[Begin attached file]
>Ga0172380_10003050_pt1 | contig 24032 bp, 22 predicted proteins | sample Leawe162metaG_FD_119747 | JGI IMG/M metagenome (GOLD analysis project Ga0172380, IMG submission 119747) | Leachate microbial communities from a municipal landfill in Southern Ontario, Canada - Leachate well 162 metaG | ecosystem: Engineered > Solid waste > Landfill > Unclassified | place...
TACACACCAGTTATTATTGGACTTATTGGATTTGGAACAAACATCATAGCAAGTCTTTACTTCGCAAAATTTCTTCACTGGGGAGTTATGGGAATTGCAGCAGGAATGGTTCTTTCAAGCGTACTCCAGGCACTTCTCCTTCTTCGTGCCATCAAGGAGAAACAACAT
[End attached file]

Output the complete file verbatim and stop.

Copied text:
>Ga0172380_10003050_pt1 | contig 24032 bp, 22 predicted proteins | sample Leawe162metaG_FD_119747 | JGI IMG/M metagenome (GOLD analysis project Ga0172380, IMG submission 119747) | Leachate microbial communities from a municipal landfill in Southern Ontario, Canada - Leachate well 162 metaG | ecosystem: Engineered > Solid waste > Landfill > Unclassified | place...
TACACACCAGTTATTATTGGACTTATTGGATTTGGAACAAACATCATAGCAAGTCTTTACTTCGCAAAATTTCTTCACTGGGGAGTTATGGGAATTGCAGCAGGAATGGTTCTTTCAAGCGTACTCCAGGCACTTCTCCTTCTTCGTGCCATCAAGGAGAAACAACAT